Things I Would Believe If I Were a School-Going Child

Who would I be if my textbooks taught me this?
June 1, 2018, 12:30pm
Oops! Galti Se Mistake: What if we learnt that Ravana did not kidnap Sita? Image: Wikimedia Commons 

The Times of India, Ahmedabad edition, reported today that the English edition of Introduction to Sanskrit carried this gem: ‘Rama is the abductor of Sita.’ Now, I haven’t read the Ramayana, but if I remember correctly from the Doordarshan TV series, wasn’t it Ravana who kidnapped Sita and took her to Lanka? I don’t really care for mythology, but if this is some conspiracy theory on the part of the translators to retell the story of Sita and Rama, just to tell kids what a misogynistic creep Rama was, I’m all for it.


But sadly, it is not.

The report quoted executive president of the Gujarat State Board of School Textbooks and he admitted it was a “mistake.”

Dammit! School children will now never know the truth of the ‘real Rama and his evil intentions’. And Ravana will once again be the villain, when probably he is not.

The Sita incident, although embarrassing, doesn’t really matter that much. Factual inaccuracies in Indian textbooks over the years regularly make front page headlines. But let’s not delve into that. More importantly, let's imagine what we would learn from these books had we been school-going kids today? Especially young impressionable girls? What kind of women would we become? And how independent, self-sufficient, free-thinking and feminist would we be?

We are learning all kinds of things from our grand epics. Even today, as a new textbook tells us Rama kidnapped Sita. Image: Wikimedia Commons

We gathered some examples of ‘mistakes’ in Indian textbooks and tried to analyse the consequence of internalising these lessons.

1) In 2006, a Rajasthan School Board class XI Hindi textbook likened a donkey to a housewife. “It has to toil all day and, like her, may even have to give up food and water.”

What the fuck!

It went on to add, “In fact, the donkey is a shade better, for while the housewife may sometimes complain and walk off to her parents’ home, you’ll never catch the donkey being disloyal to his master.”

Internalised Lesson: Give up food and water for ‘master’ (aka husband). Never complain (aka be a doormat). Because I’m a donkey (aka a housewife).


2) In 2012, another book, New Healthway: Health, Hygiene, Physiology, Safety, Sex Education, Games and Exercises said that non-vegetarians commit sex crimes, they cheat and lie.

I am a voracious meat-eater. My family cooks mutton everyday in Kashmir. When I eat out, I order mutton, chicken or pork. Otherwise, what’s the point. No, really. What’s the point?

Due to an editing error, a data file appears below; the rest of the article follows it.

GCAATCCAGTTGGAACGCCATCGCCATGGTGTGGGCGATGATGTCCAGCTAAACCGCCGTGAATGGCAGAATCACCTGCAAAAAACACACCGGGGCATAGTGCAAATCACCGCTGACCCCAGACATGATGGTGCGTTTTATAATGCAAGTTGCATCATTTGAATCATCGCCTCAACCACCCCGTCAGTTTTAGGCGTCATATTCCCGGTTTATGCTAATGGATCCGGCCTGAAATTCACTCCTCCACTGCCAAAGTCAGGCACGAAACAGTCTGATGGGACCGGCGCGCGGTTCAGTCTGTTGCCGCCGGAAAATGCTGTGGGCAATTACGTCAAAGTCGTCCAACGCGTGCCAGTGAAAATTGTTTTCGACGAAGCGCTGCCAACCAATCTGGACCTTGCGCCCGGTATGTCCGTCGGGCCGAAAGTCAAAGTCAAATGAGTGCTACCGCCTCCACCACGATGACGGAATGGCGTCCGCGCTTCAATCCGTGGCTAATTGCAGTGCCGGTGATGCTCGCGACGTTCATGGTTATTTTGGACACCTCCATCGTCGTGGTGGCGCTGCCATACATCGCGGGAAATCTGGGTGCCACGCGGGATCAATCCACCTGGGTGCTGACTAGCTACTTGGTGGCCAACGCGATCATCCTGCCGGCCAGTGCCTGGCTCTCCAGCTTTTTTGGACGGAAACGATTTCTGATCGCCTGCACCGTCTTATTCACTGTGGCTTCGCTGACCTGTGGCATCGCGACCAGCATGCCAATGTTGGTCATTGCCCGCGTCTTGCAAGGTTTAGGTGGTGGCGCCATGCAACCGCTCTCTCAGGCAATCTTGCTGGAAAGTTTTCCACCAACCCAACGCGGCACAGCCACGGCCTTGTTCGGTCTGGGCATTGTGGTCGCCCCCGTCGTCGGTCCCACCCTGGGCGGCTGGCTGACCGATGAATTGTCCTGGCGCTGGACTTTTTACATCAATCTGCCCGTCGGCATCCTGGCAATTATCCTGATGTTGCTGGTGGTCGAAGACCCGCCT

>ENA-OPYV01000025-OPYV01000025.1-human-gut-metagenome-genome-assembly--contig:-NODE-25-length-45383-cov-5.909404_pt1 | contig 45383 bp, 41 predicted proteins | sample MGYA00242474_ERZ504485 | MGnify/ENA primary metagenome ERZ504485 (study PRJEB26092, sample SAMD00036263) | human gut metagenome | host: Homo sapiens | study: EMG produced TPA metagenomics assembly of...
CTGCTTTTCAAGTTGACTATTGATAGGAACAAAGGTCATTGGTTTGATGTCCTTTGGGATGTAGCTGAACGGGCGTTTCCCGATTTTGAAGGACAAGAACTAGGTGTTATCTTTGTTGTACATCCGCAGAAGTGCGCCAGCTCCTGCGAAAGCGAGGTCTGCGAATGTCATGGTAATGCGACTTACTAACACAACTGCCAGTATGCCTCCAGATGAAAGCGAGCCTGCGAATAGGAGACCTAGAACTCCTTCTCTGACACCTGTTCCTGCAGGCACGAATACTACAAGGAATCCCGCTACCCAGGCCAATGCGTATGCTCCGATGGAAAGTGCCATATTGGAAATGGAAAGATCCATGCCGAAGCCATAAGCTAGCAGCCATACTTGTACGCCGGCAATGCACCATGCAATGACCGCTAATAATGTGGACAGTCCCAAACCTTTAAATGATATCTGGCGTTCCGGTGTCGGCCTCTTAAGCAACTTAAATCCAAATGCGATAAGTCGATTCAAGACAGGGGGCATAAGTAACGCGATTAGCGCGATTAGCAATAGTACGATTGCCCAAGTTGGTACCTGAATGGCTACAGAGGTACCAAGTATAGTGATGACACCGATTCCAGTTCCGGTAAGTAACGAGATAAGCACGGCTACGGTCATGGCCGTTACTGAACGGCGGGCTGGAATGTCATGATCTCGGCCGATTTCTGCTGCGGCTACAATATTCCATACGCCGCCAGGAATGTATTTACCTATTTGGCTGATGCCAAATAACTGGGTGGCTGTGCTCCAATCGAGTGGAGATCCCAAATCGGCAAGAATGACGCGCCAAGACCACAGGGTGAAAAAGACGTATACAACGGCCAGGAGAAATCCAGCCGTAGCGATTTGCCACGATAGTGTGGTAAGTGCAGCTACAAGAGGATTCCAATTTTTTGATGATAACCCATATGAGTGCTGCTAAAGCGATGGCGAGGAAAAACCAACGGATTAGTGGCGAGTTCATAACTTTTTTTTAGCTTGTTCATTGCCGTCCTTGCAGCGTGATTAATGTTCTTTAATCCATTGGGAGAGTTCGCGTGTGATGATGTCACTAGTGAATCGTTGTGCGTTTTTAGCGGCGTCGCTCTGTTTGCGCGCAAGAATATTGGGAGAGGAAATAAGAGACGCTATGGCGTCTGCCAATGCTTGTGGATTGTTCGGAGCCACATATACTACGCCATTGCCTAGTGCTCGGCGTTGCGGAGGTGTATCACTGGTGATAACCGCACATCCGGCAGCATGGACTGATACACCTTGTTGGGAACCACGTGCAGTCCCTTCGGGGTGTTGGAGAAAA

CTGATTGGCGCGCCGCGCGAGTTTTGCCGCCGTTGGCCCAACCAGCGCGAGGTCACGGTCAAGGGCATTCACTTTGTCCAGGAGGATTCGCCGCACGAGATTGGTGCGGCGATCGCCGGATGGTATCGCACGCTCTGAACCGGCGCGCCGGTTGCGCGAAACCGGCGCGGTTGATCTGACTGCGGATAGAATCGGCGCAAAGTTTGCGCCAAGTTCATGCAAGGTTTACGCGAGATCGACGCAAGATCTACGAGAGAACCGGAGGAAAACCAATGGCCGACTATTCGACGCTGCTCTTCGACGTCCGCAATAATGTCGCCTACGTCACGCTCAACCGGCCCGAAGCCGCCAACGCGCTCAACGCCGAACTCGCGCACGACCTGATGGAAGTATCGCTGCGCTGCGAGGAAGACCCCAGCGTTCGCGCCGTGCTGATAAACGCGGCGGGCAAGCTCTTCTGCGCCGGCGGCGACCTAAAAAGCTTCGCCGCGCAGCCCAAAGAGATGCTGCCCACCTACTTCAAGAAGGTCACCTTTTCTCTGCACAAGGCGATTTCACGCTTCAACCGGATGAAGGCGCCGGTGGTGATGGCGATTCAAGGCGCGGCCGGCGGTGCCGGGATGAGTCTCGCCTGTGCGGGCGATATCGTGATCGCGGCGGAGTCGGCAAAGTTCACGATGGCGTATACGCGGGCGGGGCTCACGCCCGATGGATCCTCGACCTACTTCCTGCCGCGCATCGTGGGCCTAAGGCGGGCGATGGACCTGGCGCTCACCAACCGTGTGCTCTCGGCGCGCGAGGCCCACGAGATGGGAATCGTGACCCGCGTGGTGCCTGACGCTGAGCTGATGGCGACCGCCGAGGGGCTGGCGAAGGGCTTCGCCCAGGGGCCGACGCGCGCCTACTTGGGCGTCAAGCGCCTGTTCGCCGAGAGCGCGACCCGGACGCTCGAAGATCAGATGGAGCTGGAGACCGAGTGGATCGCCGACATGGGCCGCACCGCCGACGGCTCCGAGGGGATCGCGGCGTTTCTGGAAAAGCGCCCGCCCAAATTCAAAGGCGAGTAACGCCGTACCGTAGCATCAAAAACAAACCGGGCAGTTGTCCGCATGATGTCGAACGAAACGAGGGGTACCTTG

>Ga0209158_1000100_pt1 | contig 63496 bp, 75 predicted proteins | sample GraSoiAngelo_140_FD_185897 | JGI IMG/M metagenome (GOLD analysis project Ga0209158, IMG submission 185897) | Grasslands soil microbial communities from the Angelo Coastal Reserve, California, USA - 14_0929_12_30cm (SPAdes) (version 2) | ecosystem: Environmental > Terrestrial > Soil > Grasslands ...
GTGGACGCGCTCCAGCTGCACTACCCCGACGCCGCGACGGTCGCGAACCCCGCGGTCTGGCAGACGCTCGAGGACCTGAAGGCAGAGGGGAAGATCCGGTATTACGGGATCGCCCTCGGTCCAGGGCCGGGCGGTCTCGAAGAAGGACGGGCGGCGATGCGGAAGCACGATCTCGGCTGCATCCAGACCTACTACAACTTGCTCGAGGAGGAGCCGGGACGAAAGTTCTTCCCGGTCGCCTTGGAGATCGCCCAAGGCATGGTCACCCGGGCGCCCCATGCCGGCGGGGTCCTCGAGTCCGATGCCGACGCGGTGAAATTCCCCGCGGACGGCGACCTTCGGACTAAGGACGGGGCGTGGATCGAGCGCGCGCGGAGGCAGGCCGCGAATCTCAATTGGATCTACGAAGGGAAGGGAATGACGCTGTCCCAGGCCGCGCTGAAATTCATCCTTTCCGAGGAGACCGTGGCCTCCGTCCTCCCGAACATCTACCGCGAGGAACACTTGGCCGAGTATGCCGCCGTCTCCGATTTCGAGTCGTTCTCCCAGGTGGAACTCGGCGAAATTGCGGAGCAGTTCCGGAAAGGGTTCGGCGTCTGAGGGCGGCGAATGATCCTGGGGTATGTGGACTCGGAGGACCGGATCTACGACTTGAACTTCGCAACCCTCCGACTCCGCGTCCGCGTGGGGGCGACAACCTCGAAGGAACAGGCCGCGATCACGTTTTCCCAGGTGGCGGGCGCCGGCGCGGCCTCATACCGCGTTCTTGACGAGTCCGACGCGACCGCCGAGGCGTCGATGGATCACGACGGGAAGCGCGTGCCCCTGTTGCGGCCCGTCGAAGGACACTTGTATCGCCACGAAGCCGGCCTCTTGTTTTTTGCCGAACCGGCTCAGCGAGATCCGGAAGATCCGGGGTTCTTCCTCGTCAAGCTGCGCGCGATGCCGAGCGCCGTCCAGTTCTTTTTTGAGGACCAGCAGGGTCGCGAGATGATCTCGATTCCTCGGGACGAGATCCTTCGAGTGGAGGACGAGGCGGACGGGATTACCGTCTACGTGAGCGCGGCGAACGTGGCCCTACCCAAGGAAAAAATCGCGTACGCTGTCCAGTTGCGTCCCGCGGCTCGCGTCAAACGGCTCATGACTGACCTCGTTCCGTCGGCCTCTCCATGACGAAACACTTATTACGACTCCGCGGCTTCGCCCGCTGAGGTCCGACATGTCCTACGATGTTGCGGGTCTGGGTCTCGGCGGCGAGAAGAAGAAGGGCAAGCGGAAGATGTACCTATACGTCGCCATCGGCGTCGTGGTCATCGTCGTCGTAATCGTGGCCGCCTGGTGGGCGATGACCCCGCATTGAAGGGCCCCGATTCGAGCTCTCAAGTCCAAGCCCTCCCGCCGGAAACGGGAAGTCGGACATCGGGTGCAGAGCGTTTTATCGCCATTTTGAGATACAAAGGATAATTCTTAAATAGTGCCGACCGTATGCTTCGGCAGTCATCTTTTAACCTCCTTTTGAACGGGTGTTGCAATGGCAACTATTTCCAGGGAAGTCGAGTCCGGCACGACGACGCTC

Internalised Lesson: If I read this as a child in school, I might give up non-vegetarian food forever. I imagine I would grow to be prejudiced against non-vegetarians. Meat-eaters would be katti. I would obviously want to stay stay away from these “sex-crime offenders.” And I would believe vegetarian folks are the best! I would judge you by your meal. And of course never let any non-vegetarian people into my house.

3) In a book for medical students, The Essentials of Forensic Medicine and Toxicology, lesbian women are called “degenerates.” And “nymphomaniacs”.

I can’t even.

Now imagine reading this without any prior experience or exposure, and believing it.

Internalised Lesson: Cut to my younger, innocent self. What am I taking away from this? This: Stay away from lesbians. They are sex maniacs. Never make friends with lesbians. Never talk to one. They are mad. They need treatment.

4) A book by the Gujarat State Board for class VI-VIII students tells me that Japan dropped a nuclear bomb on the United States during World War II.

Why stop at fucking with ideas of social justice in India? Why not spread your wings, and learnings, and embrace the world as well?


Internalised Lesson: Japan is evil. USA is the victim. And why did John Hersey write such a massively wrong account of things? Writers lie. Books are untrustworthy.

5) A class XII CBSE textbook declared 36-24-36 as the “best body shape for females.”

I can’t go on. You get the idea.

Internalised Lesson: I am imperfect. Never mind nobody out there fits the norm. The point is, the printed word has told me I am not good enough. Over and over again.

So finally, who have I become? A woman who thinks lesbians are degenerates, hates books, hates meat-eaters, obeys ‘master’ aka the husband, and has some major body dysmorphia and overall confidence crises.

But then, there’s no real problem here, right? Because at the end of the day, these issues are inconsequential when it comes to my destiny: I am after all born to be a donkey.

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